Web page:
It is he who made us, and we are his;
we are his people, and the sheep of his pasture.
Enter his gates with thanksgiving,
and his courts with praise!
Give thanks to him; bless his name!
For the LORD is good;
his steadfast love endures forever,
and his faithfulness to all generations.
(Psalm 100 ESV)
A Psalm of David.
I will sing of steadfast love and justice;
to you, O LORD, I will make music.
I will ponder the way that is blameless.
Oh when will you come to me?
I will walk with integrity of heart
within my house;
I will not set before my eyes
anything that is worthless.
I hate the work of those who fall away;
it shall not cling to me.
A perverse heart shall be far from me;
I will know nothing of evil.
Whoever slanders his neighbor secretly
I will destroy.
Whoever has a haughty look and an arrogant heart
I will not endure.
I will look with favor on the faithful in the land,
that they may dwell with me;
he who walks in the way that is blameless
shall minister to me.
No one who practices deceit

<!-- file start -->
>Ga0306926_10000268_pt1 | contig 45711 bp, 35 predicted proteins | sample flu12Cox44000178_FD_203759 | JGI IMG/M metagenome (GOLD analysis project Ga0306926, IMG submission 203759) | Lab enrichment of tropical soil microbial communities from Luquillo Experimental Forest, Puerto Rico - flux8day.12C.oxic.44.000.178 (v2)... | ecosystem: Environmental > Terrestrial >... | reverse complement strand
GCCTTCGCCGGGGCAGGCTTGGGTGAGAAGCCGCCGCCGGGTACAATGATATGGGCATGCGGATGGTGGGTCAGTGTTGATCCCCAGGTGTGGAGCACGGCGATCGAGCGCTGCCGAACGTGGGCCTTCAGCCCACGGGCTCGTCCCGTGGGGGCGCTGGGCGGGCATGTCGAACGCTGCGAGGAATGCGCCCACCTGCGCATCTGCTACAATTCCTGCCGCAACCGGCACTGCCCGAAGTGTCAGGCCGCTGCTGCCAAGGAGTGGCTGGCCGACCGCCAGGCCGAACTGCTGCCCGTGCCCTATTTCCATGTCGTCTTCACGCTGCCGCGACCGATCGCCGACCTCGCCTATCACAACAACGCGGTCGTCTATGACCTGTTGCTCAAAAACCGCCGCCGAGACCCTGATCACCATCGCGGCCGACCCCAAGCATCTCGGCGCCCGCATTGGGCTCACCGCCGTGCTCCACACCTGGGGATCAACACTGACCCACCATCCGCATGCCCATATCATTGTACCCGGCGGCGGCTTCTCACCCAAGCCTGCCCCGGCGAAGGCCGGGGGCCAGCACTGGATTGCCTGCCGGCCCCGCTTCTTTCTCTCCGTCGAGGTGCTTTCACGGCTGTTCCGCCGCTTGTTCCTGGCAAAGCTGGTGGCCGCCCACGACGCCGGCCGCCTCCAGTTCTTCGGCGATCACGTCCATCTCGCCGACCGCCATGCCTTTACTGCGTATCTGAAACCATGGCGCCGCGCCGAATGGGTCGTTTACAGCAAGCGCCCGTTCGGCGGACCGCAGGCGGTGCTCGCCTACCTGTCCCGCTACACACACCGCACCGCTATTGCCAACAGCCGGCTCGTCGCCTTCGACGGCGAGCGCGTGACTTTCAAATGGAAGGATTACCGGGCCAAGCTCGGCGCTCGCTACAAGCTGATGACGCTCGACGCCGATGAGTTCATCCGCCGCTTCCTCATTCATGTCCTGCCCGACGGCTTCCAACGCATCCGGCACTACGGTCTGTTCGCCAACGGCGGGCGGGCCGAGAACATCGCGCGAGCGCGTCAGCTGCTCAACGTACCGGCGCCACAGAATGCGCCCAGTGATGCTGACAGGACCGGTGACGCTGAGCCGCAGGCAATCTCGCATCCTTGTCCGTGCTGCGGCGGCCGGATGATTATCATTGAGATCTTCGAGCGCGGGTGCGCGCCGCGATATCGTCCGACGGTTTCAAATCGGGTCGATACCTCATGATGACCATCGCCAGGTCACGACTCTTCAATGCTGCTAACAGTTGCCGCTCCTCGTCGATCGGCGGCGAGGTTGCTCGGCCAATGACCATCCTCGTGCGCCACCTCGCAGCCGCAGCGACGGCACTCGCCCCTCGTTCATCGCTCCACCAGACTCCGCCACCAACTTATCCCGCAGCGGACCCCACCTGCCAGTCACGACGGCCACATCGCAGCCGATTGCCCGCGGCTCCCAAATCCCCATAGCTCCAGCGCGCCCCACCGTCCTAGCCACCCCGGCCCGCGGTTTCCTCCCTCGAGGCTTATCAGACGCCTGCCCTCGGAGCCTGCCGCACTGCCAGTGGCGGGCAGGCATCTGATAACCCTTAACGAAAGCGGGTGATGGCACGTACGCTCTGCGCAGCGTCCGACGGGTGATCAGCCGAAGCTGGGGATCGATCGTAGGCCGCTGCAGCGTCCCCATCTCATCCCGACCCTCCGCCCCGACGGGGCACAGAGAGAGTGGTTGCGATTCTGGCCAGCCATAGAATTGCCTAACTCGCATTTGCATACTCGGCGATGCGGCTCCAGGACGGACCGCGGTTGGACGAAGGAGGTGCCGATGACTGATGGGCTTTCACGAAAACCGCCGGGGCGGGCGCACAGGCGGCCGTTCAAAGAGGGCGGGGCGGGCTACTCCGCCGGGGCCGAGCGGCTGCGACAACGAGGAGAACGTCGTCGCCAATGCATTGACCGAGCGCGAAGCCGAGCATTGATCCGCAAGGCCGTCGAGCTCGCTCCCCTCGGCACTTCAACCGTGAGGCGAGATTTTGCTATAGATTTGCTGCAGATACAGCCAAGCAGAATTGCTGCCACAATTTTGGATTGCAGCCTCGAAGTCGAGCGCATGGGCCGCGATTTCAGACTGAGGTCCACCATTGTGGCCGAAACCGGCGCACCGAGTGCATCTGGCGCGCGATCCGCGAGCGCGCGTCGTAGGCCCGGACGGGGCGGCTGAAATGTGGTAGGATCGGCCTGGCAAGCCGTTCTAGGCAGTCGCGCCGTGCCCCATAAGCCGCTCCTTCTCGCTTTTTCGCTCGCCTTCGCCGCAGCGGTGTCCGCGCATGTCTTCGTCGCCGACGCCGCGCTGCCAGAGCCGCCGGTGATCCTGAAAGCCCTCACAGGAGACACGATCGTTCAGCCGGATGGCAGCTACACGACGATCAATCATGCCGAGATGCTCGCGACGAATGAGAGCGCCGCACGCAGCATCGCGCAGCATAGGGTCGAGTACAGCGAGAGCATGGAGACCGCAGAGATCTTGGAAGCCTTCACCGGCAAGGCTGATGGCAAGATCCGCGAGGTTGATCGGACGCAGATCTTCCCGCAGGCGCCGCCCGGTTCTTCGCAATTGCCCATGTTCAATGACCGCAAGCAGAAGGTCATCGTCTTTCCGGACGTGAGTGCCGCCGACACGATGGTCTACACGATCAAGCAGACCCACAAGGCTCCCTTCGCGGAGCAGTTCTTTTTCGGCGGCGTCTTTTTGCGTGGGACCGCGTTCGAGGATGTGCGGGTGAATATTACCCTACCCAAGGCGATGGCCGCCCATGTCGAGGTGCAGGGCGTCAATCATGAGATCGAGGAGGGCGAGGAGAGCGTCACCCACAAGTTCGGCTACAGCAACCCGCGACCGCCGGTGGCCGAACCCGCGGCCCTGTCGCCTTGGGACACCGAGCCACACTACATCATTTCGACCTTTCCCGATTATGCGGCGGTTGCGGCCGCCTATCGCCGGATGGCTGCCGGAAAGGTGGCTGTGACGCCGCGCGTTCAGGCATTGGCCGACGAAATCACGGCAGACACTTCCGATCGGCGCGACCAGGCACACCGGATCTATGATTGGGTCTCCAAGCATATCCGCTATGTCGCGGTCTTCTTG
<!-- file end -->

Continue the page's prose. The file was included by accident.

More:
shall dwell in my house;
no one who utters lies
shall continue before my eyes.
Morning by morning I will destroy
all the wicked in the land,
cutting off all the evildoers
from the city of the LORD.
(Psalm 101 ESV)
The following is taken from D.A. Carson's For the Love of God series...
SOME OF THE PSALMS ARE grouped into collections. Psalms 93—100 celebrate the kingship and coming of the Lord. Thematically, however, they range from the exuberant exhilaration of Psalm 98 (yesterday’s meditation) to a more subdued but profoundly submissive awe. After the unrestrained joy of Psalm 98, there follows in Psalm 99 a profound reverence. We have moved from a festival of praise to a cathedral.